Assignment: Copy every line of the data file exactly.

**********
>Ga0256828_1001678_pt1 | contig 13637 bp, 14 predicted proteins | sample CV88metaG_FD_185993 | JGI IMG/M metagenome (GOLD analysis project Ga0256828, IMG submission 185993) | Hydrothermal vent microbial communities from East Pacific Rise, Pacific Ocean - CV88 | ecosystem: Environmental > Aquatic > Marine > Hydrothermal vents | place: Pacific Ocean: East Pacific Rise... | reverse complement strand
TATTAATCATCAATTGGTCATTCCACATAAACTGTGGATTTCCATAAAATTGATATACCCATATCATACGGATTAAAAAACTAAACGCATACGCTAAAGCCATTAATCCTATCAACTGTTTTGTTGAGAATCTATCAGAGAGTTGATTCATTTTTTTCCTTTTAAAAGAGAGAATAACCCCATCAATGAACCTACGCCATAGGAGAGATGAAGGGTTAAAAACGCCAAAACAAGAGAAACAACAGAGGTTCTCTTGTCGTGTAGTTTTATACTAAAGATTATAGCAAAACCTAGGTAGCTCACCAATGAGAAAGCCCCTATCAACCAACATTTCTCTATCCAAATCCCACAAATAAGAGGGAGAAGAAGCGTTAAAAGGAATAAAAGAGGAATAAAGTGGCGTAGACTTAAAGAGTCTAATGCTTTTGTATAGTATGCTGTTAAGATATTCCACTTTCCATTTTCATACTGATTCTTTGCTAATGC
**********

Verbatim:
>Ga0256828_1001678_pt1 | contig 13637 bp, 14 predicted proteins | sample CV88metaG_FD_185993 | JGI IMG/M metagenome (GOLD analysis project Ga0256828, IMG submission 185993) | Hydrothermal vent microbial communities from East Pacific Rise, Pacific Ocean - CV88 | ecosystem: Environmental > Aquatic > Marine > Hydrothermal vents | place: Pacific Ocean: East Pacific Rise... | reverse complement strand
TATTAATCATCAATTGGTCATTCCACATAAACTGTGGATTTCCATAAAATTGATATACCCATATCATACGGATTAAAAAACTAAACGCATACGCTAAAGCCATTAATCCTATCAACTGTTTTGTTGAGAATCTATCAGAGAGTTGATTCATTTTTTTCCTTTTAAAAGAGAGAATAACCCCATCAATGAACCTACGCCATAGGAGAGATGAAGGGTTAAAAACGCCAAAACAAGAGAAACAACAGAGGTTCTCTTGTCGTGTAGTTTTATACTAAAGATTATAGCAAAACCTAGGTAGCTCACCAATGAGAAAGCCCCTATCAACCAACATTTCTCTATCCAAATCCCACAAATAAGAGGGAGAAGAAGCGTTAAAAGGAATAAAAGAGGAATAAAGTGGCGTAGACTTAAAGAGTCTAATGCTTTTGTATAGTATGCTGTTAAGATATTCCACTTTCCATTTTCATACTGATTCTTTGCTAATGC